Dubai Real Estate Developers Revising Prices and Payment Plans Based on New Market Conditions

With an estimated 70+ projects that are now for sale across Dubai, we are increasingly seeing Real Estate Developers revise their offering, prices and payment plans to gain market share.

While the major established developers like Emaar Properties, Nakheel and Dubai Properties Group are still able to sell out projects with relative ease – there are now dozens of smaller, private developers that are building various types of projects across Dubai.

The competition is strongest on the mid-end segment. Hot spot areas of development include projects like Dubai Sports City, Jumeirah Village and the greater Dubailand area. With so much competition in this segment, developers are adapting to the market place with new, innovative campaigns and product placements.

A bit of background; Dubai’s real estate market crashed in late 2008 and between 2009 – 2011, the market corrected drastically with prices declining between 30 – 50% in some cases.

Starting in 2012, mainly as a result of instability in the region (remember the Arab Spring), billions of dollars poured into Dubai – largely being diverted into the local real estate market.

From 2012 – to late 2013, the market appreciated drastically. In order to cool down the market and prevent another bubble, the Government took a number of measures to prevent speculation. An increase in the mortgage cap, doubling of transaction costs and preventing off-plan buyers to resell immediately have all contributed to a slow down.

The slow-down has not been as drastic as once feared. The correction which began in mid-2014 has seen prices decline by 7 – 10% on average for most communities. Many of the small and medium sized investors have started consolidating their positions. Most mature communities have high occupancy rates and now witness less transactions.

The overall market has now shifted towards the off-plan market. Buyers from within Dubai and from overseas are attracted to purchasing on payment plans which minimize cash flow and risk.

Thousands of units have been announced for development since 2013. In the long run, the city will require new housing to counter a growing population and high rental costs which contribute to the high cost of living in the city.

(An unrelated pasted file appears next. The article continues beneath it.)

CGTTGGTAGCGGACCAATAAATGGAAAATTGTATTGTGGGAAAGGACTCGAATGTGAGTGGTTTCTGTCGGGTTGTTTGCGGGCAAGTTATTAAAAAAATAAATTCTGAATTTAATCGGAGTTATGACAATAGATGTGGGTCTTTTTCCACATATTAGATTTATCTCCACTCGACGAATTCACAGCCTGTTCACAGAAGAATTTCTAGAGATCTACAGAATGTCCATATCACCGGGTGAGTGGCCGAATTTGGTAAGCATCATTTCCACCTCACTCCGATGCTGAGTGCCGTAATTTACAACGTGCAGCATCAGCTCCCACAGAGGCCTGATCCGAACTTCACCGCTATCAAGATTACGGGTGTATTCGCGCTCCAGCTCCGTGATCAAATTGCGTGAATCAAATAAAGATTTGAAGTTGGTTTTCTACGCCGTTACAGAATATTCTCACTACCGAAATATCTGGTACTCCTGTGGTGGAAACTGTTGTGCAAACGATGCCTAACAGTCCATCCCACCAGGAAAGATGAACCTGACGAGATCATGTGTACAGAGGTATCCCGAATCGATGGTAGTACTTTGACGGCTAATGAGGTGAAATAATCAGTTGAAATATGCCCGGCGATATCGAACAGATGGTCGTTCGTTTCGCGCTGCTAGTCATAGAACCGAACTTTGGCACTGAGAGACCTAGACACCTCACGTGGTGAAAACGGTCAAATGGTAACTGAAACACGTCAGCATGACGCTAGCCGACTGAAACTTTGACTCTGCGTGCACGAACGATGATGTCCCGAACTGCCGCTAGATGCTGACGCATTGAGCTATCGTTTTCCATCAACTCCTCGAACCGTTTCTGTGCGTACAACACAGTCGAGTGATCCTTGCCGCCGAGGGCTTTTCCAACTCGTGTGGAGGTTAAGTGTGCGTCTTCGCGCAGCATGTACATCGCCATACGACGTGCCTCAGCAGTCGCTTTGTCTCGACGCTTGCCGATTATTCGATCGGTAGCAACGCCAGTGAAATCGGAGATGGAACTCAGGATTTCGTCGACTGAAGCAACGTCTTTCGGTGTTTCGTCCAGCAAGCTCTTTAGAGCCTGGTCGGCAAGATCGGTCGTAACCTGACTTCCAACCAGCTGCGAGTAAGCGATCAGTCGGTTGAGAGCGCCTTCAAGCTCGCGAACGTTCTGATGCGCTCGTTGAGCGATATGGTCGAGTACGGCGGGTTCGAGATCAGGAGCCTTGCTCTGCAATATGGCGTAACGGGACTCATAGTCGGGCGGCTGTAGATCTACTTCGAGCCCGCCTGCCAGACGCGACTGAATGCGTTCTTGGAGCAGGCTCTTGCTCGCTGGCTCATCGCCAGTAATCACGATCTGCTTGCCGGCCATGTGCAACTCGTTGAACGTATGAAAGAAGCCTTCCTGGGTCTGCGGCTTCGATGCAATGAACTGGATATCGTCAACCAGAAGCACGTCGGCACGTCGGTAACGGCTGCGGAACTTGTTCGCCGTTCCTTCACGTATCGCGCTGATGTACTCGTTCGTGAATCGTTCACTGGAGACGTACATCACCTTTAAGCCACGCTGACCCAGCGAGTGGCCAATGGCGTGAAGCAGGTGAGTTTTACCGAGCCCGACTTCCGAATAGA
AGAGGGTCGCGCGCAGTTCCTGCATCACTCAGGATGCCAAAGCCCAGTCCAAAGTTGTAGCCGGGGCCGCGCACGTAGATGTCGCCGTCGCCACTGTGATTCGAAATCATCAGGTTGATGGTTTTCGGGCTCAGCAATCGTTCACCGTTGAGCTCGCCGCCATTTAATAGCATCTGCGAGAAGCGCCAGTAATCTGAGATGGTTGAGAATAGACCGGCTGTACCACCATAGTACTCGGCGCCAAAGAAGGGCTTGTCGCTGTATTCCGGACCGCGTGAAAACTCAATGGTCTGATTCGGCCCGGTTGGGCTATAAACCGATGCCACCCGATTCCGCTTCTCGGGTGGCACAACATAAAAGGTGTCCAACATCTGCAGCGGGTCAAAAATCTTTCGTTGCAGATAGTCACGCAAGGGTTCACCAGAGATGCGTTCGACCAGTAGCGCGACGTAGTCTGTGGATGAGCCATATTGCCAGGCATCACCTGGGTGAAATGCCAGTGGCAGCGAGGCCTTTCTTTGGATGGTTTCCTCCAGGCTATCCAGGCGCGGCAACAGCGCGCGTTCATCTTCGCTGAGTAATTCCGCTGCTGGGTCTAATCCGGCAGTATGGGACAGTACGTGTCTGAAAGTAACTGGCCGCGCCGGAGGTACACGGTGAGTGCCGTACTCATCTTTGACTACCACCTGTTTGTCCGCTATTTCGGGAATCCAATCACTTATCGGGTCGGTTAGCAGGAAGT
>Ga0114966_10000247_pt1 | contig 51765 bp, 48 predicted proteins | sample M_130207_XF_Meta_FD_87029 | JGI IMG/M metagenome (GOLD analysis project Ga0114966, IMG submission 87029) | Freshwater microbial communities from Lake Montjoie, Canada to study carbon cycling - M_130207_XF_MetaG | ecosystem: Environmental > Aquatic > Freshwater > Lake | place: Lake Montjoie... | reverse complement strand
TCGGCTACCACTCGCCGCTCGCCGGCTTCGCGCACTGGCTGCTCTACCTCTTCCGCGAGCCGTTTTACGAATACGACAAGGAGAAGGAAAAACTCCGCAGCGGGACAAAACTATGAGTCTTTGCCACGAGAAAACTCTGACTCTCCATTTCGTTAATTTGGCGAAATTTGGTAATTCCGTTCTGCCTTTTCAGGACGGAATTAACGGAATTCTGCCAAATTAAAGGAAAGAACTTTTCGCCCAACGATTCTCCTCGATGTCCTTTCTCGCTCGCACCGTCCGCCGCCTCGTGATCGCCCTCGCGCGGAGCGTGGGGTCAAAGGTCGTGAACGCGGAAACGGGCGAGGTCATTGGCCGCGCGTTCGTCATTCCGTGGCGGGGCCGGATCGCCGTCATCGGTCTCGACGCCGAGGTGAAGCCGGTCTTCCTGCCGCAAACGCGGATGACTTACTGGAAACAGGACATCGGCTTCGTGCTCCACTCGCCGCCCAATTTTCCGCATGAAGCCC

With so many under-construction projects, developers are competing against one another in ways that they have never done before.

Developers are revising prices downwards and in an interesting turn of events, many new projects are now offering payment plans which extend to upto 3 years after completion – a concept which was pretty much unheard of a few years ago.

Good examples of these extended payment plans are projects like Royal Estates in Dubai Investment Park, GGICO’s numerous developments in Sports City and Dubai Silicon Oasis and Al Khail Heights.

Even high-end developments are beginning to introduce flexible payment plans. Fortuna Village, a 30 townhouse development enclave within Victory Heights, has recently offered buyers a chance to pay off their units upto one year after handover on a 6% increase on the purchase price.

According to research done by on under-construction freehold supply, there are 9,000 villas, 6,300 townhouses and 38,000 apartments currently under-construction across Dubai.

What is a Real Estate Development Agreement?

Of all of the legal agreements that you will have to go over in your lifetime, a real estate development agreement is one of the longest and one of the most complicated. Many of the other forms we’ve looked at here are short; usually one or two pages and they can be filled out and read over in only a few minutes. With a real estate development agreement, you will likely need hours to wade through one of these dense, 10-50 page documents. Let’s take a look at what a real estate development agreement is and why they are so lengthy.

A real estate development agreement is just that, an agreement to develop a parcel of land for personal or commercial use. The agreement can be between an individual and a construction company, a commercial builder and a city or town, a city and town and a retail business or other combinations of the above. Some real estate development agreements between large companies like Wal-Mart and a city or between a company that will be dealing with hazardous chemicals, like a gas station and a city, can be extremely long as they need to cover any eventuality that could arise during building or later on if there is an accident.

The typical real estate development agreement starts off with simple definitions of who is involved with the agreement, the date and where the piece of property that is scheduled for development is. The agreement will also spell out the municipality that is in charge of overseeing the development. The next part of the contract is often the “Witnessed” section that lists all of the necessary steps the builder has had to complete up to this point to have the development agreement approved by the city. The city will make sure that the area you’ve chosen to build on is properly zoned for the type of building you intend to do and they will also check that you’ve submitted a development plan, which is different than this agreement, to the city in advance of this form. Once those steps are met, the meat of the contract is spelled out.